A cue, or “trigger” word, is a sport psychology tool where athletes develop words, acronyms, or phrases that help with focus, motivation, and resiliency. Athletes of all ages and skill levels can use trigger words, and often you will see pro and college athletes with trigger words written on their hands, arms, hats/helmets, and various other places on their equipment or uniform. Trigger words can be in the form of action words, future goals, Biblical verses, and personal commitments — as you can see there are no restrictions or parameters when it comes to developing your own, unique trigger word.
Trigger words can even be acronyms, or letters that stand for words. For example, “RYFP” can stand for “Reach Your Full Potential,” and “SC” can stand for “State Champ.” The key is to develop a trigger word, phrase, or acronym that elicits the best emotional and cognitive responses that provide for better mental toughness, and ultimately a greater chance of performing at a high level.
Why do trigger words work?
With so many athletes using trigger words, we must assume that they “work” in some way, albeit from the focus an athlete improves upon when thinking of the word, or the placebo effect occurs where good things happen to the athlete but the success is a product of other factors, and not the trigger word. If we agree that trigger words do, in fact, have value to athletes who use them (including kids), then efficacy of the trigger word is likely due to the following reasons:
- We can’t simultaneously think about two things at the same time. Our minds are only able to focus on one thought at a time, meaning it is impossible to think about making the next play on the field and at the same exact time also think about completing a math equation. Athletes who deal with nerves and anxiety might use trigger words to stomp out negative thoughts — for example, rather than worry about striking out, an athlete might instead look at his trigger word (i.e. “calm” or “focus” or “mental toughness”) and re-focus his energy on success rather than failure.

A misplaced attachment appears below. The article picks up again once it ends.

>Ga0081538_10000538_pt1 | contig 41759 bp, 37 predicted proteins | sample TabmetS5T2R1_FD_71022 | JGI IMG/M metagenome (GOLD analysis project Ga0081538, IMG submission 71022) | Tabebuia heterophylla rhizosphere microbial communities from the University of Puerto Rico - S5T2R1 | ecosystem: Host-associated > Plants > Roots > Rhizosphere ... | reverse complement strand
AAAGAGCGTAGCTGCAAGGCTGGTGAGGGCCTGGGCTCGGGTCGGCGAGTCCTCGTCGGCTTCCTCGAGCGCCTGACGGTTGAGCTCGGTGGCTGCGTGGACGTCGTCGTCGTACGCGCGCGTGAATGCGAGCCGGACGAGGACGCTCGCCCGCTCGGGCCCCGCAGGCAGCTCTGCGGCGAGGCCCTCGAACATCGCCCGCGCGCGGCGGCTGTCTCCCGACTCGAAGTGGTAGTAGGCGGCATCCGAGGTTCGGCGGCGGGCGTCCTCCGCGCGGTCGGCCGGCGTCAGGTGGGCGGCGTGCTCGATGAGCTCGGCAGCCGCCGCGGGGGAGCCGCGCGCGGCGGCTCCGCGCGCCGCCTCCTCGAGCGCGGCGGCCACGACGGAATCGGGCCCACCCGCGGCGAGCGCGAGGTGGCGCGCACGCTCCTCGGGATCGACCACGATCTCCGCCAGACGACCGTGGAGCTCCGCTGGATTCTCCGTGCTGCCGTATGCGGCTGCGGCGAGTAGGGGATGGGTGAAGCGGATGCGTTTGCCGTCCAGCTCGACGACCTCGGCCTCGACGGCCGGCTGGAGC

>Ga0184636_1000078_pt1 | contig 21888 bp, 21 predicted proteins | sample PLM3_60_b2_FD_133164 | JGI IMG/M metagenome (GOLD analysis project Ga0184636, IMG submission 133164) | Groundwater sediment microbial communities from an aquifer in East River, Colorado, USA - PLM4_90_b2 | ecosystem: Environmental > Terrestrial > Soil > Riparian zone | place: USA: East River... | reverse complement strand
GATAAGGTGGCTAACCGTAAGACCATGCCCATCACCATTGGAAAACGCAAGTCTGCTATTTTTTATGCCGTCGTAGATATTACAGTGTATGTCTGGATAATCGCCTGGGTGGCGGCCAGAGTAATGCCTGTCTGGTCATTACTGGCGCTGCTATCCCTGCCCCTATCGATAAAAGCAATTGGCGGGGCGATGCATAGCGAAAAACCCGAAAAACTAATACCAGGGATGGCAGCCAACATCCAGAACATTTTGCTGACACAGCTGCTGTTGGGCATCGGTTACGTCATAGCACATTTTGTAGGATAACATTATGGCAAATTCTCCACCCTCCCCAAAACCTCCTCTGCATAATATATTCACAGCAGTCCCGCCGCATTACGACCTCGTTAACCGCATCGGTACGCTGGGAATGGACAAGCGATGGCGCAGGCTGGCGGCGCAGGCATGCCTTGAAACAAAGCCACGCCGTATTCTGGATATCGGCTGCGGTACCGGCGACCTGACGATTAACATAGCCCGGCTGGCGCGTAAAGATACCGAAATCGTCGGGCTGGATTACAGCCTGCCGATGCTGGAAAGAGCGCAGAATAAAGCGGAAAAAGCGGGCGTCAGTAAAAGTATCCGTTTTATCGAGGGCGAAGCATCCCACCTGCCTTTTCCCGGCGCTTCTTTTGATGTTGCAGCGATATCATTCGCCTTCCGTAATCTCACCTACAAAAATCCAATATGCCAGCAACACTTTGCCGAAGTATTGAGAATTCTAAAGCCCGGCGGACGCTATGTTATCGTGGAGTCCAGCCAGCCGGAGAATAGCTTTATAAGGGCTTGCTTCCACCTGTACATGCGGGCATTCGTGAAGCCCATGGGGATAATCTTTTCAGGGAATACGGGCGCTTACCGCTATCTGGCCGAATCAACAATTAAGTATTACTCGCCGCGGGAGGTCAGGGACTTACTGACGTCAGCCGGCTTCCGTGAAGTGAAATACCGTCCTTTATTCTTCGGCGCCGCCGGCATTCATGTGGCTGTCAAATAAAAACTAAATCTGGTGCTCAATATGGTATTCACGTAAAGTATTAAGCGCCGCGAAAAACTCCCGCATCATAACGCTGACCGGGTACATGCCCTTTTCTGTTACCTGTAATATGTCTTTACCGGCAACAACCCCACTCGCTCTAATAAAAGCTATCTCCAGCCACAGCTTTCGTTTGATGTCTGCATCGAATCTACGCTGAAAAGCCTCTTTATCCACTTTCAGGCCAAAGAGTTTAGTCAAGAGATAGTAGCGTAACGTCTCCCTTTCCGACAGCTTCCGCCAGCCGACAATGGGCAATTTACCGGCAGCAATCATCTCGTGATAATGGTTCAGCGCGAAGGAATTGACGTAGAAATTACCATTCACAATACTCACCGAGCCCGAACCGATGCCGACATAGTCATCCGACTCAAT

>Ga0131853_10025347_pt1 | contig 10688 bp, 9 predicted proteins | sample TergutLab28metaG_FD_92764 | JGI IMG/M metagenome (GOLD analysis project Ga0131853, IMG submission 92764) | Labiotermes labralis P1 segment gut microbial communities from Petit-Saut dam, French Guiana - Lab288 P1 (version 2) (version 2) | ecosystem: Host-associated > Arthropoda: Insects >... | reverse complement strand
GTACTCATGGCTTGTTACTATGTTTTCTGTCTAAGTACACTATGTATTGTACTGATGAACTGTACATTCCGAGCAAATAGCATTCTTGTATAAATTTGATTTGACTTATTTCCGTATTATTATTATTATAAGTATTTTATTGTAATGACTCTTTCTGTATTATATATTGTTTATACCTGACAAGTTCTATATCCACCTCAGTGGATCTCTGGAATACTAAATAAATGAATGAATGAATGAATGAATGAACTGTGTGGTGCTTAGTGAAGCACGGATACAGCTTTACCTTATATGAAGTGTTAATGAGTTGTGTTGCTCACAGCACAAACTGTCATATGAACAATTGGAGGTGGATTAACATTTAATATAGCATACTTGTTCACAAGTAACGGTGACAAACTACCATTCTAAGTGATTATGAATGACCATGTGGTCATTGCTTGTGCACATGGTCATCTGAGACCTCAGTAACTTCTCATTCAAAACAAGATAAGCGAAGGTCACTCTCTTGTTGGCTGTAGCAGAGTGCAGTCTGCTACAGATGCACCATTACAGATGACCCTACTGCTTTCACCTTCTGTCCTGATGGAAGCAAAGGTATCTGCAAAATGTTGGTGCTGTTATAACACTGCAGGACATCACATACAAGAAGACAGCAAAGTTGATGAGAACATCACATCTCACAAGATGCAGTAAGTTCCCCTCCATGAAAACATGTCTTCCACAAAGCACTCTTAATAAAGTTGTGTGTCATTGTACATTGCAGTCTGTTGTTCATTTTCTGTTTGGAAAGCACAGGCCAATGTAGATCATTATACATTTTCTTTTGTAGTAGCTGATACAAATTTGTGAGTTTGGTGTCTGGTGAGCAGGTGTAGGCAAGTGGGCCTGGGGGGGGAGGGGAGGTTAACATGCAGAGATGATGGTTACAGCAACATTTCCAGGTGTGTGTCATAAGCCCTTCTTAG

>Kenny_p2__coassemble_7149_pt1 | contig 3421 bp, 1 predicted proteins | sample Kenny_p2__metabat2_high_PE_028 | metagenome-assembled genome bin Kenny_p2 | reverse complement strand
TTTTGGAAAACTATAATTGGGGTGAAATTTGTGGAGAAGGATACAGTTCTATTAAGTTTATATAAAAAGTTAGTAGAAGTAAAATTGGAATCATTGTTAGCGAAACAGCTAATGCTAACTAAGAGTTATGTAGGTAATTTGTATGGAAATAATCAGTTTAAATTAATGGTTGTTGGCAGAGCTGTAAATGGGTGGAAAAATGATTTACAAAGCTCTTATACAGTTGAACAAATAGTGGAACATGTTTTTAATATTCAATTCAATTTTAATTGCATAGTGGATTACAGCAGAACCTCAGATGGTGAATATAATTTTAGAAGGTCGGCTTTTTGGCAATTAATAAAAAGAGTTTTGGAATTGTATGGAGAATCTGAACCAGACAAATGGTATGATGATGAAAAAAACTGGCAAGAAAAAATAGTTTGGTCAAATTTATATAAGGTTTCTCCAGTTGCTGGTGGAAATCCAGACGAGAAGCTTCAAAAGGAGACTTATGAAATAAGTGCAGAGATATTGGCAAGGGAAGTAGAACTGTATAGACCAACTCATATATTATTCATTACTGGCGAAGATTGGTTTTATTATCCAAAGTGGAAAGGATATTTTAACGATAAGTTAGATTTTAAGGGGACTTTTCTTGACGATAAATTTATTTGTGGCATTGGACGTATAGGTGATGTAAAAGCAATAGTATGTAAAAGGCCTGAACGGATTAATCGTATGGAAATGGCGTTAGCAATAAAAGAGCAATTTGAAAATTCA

- Helps with rhythm and pace, conditions that help with getting in Flow. As humans we are creatures of habit, and we tend to do our best under steady, consistent, predictable conditions. When athletes discipline themselves to look at their trigger word before each play, the routine helps regulate thoughts, emotions, and behaviors that can increase the odds an athlete gets in the zone (or Flow) more regularly.
- Triggers immediate cognitive and emotional thoughts and images (classical conditioning). When a trigger word is conditioned (or prompts an automatic, immediate response) athletes benefit immensely from the effect. We are all conditioned to automatic responses based on specific stimuli (think how you feel when you immediately see a traffic light turn red as you approach the intersection), the key for athletes is to condition their trigger word to positive, powerful thoughts and feelings. For example, for many young athletes the words “state champ” trigger countless childhood dreams and aspirations, and provide for immediate positive energy in the moment they think about one day becoming a state champ.
- Channels focus to what is relevant. When an athlete focuses on and follows through with a trigger word prompt, all his or her attention will be targeted to what is relevant and provides the best chance for future success. For example, rather than becoming nervous because of a hostile crowd (that is irrelevant), he can look at the rod written on his palm that says “RELAX” and remind himself that he can relax, and that the fans have nothing to do with his likelihood for success on the field.
For more help on this topic please check out The Mental Toughness Guide to Athletic Success.